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Tuesday, November 17, 2009

Family Ties: Second Chance by Sandra J. Gerencher

Hello, everyone!  Post number two of the day (yay, me!), and what do you know, we have a book review!  This one is definitely a great read for all ages.  A heart-warming story for this special time of year....or any time for that matter.  Let's get right done to business, shall we?  Today's book of choice is....

by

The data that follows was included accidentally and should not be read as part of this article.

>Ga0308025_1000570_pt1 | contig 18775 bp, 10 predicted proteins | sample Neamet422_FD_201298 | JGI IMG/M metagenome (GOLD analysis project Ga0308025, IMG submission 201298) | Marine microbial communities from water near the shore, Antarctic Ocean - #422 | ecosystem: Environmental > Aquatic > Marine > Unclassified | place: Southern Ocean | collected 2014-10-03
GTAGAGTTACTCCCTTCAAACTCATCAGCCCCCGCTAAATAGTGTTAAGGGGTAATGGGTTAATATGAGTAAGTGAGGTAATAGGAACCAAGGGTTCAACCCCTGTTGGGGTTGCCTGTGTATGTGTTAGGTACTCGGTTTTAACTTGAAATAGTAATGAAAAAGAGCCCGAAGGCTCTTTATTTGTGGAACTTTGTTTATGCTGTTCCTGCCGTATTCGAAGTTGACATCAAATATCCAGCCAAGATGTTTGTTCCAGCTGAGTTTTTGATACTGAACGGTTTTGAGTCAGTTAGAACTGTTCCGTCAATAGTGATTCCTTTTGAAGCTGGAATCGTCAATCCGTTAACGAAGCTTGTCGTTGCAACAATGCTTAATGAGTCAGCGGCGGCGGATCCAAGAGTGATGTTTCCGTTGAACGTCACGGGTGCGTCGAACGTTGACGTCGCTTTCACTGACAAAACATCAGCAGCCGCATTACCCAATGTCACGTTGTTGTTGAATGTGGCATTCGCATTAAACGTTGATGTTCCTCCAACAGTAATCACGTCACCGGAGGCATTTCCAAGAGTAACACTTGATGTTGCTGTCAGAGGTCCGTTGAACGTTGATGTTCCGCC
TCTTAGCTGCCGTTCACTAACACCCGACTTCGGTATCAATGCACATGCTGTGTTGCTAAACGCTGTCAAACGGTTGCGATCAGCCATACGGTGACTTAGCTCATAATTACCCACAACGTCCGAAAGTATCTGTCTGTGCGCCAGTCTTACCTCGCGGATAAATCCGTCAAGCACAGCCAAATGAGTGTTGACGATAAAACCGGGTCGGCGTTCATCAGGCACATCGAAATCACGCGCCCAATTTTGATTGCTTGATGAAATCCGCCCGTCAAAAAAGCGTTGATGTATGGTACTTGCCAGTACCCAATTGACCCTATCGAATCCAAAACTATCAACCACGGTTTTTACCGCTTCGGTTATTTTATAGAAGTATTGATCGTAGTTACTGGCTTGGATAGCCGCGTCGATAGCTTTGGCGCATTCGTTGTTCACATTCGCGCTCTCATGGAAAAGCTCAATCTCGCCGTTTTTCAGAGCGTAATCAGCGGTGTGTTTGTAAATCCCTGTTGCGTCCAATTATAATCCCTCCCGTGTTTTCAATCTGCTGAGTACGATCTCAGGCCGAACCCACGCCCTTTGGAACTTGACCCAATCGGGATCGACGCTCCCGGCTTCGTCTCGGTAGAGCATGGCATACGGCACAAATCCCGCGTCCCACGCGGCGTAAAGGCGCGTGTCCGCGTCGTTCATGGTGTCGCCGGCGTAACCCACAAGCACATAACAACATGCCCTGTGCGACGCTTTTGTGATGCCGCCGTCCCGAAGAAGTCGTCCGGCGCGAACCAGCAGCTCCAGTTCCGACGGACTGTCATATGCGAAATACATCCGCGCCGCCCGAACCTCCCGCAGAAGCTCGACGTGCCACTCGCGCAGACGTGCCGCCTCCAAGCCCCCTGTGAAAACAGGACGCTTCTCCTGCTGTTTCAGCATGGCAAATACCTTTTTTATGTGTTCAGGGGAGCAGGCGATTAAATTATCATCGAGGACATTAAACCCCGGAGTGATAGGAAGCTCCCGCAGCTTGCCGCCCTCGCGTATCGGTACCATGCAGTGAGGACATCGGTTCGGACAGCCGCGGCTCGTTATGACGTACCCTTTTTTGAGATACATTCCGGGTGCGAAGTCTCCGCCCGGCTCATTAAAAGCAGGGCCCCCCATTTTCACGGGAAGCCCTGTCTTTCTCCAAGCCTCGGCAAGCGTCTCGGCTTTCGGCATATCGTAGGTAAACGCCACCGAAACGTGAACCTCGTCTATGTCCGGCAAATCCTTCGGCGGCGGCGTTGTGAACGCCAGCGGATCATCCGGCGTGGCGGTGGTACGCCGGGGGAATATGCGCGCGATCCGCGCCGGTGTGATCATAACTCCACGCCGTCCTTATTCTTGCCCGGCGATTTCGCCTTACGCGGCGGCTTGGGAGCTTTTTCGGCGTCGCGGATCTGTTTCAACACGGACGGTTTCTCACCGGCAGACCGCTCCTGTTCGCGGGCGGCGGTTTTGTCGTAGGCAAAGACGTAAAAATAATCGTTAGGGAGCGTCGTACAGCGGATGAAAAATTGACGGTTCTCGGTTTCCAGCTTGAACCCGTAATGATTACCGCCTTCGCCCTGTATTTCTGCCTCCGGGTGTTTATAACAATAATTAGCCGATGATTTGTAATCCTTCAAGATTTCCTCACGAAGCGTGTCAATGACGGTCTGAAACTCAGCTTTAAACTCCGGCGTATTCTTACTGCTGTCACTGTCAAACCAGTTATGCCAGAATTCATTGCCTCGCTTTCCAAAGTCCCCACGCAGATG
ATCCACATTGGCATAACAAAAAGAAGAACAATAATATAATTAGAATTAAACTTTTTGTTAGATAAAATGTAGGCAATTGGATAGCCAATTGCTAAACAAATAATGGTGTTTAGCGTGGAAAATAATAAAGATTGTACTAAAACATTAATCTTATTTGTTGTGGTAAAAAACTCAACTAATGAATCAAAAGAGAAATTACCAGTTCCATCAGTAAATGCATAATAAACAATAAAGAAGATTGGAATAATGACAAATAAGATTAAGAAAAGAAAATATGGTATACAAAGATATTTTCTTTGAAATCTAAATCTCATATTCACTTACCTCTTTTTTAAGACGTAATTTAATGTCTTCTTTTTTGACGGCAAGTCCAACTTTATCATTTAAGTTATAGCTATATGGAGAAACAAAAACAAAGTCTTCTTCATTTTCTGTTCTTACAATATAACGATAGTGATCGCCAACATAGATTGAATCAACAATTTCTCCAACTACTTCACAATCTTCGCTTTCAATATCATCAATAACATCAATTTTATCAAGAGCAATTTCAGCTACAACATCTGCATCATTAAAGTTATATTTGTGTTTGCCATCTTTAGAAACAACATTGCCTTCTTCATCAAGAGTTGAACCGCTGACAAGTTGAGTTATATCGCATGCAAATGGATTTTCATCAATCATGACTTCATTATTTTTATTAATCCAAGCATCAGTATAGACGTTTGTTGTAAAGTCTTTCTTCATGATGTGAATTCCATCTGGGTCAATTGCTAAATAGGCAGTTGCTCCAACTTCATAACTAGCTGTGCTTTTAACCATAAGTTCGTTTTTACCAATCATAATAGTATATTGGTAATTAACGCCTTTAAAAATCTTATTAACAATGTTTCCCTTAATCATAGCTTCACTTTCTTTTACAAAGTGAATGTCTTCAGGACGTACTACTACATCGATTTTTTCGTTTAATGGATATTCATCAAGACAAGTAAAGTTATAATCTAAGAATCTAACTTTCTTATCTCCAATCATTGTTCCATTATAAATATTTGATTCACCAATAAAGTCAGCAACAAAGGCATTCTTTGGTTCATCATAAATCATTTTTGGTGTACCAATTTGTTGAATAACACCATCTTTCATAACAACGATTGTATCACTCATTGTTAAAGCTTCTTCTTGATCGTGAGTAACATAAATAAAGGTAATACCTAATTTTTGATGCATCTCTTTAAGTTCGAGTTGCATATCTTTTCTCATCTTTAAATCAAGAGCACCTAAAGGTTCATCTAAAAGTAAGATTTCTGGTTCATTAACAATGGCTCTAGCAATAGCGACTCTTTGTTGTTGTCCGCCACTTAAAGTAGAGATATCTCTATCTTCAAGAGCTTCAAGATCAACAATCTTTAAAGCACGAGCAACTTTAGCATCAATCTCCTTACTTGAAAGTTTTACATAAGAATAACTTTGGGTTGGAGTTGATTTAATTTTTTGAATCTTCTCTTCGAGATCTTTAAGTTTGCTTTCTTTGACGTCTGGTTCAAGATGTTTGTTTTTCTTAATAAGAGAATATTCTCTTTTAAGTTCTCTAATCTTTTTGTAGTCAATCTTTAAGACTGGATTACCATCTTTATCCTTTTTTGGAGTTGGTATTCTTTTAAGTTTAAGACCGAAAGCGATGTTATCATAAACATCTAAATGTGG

Meet Chance.  He is the current "roommate" of Ruffles at the animal shelter.  That's right, Chance is a dog.  As it turns out, he's not just any dog either.  He has been chosen by a new "mommy" for a forever home, her home.  Along with a cast of other rescued souls, his new Mommy shares her endless love with her young son, Ryan.  Ryan is a special child, apart from the fact that he has Autism.  Ryan's special factor lies in how he came to be with his current family.  You see, Ryan and Chance are very much alike.  They both have had to adjust to new surroundings; both have had several "mothers" throughout their lives.  Above all else, their common bond lies in the fact that they were both....adopted.  Follow along with Chance as he learns the ins and outs of his new domain, discovers the amazing connection amongst his new family, and finally learns the true meaning of a forever home.  A touching story for readers of all ages, and an eye opening look at new ways to open our hearts.